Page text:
Black Panther vs Deadpool #3 Review

Writer: Daniel Kibblesmith// Artist: Ricardo Lopez Ortiz// MARVEL

The story of Jack O Lantern. Oh this is great. Merry Christmas, Happy Halloween same jawn. Now in the first issue of BP vs DP we knew this was coming. (Our beloved Wade Wilson outlined it, in his famous fourth wall breaking fashion). A common enemy that causes both sides to ignore their differences and destroy the oncoming enemy. There are a couple of things I’d love to break down in this issue.

The Obvious Christmas Dream

We know bout that nightmare before Christmas jawn. We see that merger here because this is “technically” a holiday issue except we are definitely inspired by a different timing. The nightmare before Christmas is essentially another part of that BP vs DP outline. Deadpool is clearly the nightmare (the best indicator is a zebra head attached to his arm like a ligament). Black Panther is essentially the Christmas because he was trying to figure out what part of Wade’s DNA could essentially help further the lives of his people. (Almost like a creepy gift). So the introduction to Jack O Lantern is not only a a hilarious insertion of holiday distance, but an introduction to the purposes of our protagonists.

Headless Nick Strikes Again

Ah man. These headpuns are killing me. It was well thought through. I should’ve realized they were head-ing there. (Insert guilt ridden BA DUM TSS here). What I loved about those puns and the artistry always highlighted that fact. What I feel is extremely important to pay attention to is how the “head” essentially where the control center is, is brought out in different ideologies.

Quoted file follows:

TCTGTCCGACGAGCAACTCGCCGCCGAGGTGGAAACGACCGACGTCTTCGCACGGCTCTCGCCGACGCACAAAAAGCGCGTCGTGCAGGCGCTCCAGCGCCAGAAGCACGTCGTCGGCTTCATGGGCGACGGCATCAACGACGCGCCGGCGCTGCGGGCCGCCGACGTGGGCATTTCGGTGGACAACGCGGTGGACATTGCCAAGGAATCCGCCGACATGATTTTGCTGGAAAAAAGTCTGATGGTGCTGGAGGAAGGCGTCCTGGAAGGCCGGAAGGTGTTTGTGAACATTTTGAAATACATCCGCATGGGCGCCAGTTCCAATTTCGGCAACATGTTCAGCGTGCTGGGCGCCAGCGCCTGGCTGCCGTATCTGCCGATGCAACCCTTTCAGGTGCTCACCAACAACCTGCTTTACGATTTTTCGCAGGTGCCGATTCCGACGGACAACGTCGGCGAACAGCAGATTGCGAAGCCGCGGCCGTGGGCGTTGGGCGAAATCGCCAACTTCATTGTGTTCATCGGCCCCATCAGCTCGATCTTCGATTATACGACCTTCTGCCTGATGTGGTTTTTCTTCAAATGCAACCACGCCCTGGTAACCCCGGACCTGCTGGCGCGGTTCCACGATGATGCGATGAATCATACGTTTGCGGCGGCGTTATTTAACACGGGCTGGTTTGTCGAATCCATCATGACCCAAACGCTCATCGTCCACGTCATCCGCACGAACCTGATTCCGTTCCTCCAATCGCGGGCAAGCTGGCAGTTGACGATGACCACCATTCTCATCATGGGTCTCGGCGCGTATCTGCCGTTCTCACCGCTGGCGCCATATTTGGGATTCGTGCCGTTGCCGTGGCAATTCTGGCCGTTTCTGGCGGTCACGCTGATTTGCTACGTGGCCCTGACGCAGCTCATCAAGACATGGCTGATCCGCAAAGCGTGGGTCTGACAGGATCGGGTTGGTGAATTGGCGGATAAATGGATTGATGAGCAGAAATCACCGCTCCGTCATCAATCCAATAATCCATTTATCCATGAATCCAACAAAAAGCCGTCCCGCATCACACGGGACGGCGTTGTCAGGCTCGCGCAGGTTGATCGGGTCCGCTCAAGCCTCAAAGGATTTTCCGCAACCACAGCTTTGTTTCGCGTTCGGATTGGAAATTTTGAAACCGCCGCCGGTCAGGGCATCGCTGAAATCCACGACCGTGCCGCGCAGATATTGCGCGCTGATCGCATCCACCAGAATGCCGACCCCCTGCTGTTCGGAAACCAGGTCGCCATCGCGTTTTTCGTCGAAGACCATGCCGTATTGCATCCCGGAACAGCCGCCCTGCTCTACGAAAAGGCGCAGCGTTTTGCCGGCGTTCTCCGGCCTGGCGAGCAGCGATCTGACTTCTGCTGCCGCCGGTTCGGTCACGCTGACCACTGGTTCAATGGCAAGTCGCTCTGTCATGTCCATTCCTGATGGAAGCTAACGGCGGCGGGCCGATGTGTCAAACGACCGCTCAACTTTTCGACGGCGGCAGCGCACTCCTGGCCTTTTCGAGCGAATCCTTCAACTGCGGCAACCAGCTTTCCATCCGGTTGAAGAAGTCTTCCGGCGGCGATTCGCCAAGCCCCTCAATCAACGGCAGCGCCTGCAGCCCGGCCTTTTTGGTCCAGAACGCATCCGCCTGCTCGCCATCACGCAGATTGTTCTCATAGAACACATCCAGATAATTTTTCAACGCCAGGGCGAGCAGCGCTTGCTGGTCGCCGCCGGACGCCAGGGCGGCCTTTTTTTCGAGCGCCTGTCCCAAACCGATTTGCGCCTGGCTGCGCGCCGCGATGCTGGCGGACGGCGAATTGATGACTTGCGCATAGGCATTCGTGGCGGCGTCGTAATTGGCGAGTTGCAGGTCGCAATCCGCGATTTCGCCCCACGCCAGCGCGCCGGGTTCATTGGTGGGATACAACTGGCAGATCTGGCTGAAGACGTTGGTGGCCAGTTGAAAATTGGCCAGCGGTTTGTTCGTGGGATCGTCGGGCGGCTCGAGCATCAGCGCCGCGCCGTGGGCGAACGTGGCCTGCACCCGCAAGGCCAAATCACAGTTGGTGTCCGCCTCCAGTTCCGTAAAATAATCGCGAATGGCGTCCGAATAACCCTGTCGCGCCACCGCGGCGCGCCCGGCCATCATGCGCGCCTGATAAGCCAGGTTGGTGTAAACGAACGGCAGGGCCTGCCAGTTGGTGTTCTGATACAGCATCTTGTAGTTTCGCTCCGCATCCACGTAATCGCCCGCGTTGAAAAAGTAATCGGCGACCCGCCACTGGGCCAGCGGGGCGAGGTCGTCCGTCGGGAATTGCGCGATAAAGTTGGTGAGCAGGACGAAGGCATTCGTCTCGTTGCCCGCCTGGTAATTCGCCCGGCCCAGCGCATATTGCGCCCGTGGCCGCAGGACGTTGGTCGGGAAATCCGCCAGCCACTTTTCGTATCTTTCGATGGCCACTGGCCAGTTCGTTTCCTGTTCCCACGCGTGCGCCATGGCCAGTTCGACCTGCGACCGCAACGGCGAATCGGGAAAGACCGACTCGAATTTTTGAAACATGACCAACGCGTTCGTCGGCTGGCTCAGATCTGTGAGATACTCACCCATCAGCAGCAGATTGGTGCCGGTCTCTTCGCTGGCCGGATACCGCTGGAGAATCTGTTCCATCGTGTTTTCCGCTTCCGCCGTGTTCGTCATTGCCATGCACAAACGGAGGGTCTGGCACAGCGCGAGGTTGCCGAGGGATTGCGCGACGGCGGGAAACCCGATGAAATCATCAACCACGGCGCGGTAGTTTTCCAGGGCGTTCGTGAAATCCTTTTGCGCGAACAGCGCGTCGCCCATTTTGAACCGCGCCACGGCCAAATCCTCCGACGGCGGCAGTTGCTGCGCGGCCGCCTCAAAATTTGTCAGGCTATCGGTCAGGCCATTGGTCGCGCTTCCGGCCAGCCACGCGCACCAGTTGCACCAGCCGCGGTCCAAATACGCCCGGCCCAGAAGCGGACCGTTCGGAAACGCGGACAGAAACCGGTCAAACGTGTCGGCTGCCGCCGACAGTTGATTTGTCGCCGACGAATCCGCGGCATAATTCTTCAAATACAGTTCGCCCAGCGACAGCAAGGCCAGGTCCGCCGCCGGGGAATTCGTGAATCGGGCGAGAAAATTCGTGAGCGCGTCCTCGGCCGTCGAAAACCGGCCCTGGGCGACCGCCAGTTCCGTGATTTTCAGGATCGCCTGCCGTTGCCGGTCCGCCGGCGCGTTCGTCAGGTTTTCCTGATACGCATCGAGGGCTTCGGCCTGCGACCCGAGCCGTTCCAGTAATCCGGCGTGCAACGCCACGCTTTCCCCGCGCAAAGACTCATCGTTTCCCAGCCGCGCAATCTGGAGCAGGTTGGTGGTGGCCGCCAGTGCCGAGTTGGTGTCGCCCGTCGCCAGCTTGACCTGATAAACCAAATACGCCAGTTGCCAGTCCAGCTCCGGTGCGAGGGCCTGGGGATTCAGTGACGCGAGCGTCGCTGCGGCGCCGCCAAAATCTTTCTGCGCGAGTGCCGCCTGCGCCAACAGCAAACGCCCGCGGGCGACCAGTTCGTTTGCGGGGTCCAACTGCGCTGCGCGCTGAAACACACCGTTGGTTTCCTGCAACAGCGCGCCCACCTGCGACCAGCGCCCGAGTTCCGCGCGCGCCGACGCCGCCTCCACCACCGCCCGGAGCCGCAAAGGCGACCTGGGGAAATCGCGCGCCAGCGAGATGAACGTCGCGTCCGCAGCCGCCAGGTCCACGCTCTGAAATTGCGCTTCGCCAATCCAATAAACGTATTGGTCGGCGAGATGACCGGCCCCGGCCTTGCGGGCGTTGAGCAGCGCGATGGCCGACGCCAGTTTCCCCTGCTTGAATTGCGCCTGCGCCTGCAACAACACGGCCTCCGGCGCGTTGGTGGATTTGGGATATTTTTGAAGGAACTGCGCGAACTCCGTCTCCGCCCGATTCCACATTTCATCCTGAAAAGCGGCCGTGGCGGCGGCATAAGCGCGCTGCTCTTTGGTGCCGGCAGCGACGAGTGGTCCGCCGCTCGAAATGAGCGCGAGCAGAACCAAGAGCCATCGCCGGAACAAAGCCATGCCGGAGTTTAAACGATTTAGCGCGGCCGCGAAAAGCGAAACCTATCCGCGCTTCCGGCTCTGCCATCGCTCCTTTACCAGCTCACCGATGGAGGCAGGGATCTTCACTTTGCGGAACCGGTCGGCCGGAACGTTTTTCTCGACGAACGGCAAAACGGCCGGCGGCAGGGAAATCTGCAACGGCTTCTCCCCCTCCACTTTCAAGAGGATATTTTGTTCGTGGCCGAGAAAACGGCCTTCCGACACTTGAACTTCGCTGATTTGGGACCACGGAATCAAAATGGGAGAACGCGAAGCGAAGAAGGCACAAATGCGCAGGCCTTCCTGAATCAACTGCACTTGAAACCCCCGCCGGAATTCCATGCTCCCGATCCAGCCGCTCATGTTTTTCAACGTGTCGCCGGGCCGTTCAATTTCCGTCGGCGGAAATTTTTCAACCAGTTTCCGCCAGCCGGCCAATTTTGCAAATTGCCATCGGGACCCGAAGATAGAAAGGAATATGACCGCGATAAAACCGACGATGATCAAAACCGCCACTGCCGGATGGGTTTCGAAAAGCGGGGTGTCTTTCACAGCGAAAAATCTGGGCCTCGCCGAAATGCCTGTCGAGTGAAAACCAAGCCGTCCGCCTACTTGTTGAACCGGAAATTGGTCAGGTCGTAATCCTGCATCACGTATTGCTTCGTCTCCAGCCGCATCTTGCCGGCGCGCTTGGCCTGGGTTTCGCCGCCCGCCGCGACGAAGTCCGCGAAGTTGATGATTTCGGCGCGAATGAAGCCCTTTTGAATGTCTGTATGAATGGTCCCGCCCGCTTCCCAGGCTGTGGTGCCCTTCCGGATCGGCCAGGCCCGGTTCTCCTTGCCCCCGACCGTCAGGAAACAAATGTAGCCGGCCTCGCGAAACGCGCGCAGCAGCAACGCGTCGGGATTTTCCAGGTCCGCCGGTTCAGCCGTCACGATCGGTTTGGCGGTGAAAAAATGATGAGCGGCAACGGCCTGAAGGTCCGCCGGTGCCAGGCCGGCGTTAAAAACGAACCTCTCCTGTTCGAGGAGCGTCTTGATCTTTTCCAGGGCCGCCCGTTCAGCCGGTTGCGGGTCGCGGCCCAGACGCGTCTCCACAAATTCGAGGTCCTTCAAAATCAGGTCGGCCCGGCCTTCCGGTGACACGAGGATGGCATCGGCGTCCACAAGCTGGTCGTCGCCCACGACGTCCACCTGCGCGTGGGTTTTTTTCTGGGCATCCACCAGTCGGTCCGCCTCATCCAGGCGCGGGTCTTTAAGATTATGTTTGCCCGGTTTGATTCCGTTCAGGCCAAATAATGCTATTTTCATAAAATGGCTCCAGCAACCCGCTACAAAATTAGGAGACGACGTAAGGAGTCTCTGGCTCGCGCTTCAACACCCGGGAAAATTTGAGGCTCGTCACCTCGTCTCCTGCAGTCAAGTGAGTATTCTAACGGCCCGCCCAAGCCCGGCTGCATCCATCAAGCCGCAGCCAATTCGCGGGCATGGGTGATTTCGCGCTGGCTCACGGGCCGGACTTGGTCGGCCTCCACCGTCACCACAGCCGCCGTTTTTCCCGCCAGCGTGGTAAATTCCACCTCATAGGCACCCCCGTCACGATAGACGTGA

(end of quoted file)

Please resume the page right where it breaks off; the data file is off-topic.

Deadpool having his regular head and Zebra head. A zebra head which is always dysfunctional, throwing up and essentially only useful when you’re hitting things with it. Jack’s head. Jack O Lantern knowing to have a head that is detachable while Jack takes on multiple identities. And then there’s T’Challa. The “head” of Wakanda, where he always has to be thinking ahead or be in the right mind.

If there was one thing that Ortiz’s depiction of heads in this comic taught me, is that our minds travel across minor details that aid bigger ideas. The writing brought forth various ideologies in regards to this subject, but the weight and movement of the heads themselves actually helped. Whether people’s heads were being cut off or it was glowing with the rest of their body, or if it was standing in a specific way in accordance with their body.

This issue had this weird obsession with heads that brought both the artistry and metaphorical word play together. The “Christmas Dream” versus the “Halloween Tricks” is a great embodiment of a metaphorical BP vs DP even if their targets are not each other. This comic was both an interesting trip and a great reflection on the embodiment of word and art cohesiveness.

9.1 Lethal Mind Games out of 10

Reading title of comic? Find BNP’s other reviews of the series here

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  • Khadjiah Johnson is a Caribbean-American writer and humor advocate who uses poetry and comedy as a leverage to empathize and uplift. Her work has taken her to Madison Square Garden, Lincoln Center, Apollo Theater, BET, Off-Broadway and many more! She hopes to use her talents to sway her way into the writers room for a Late Night Comedy Show.

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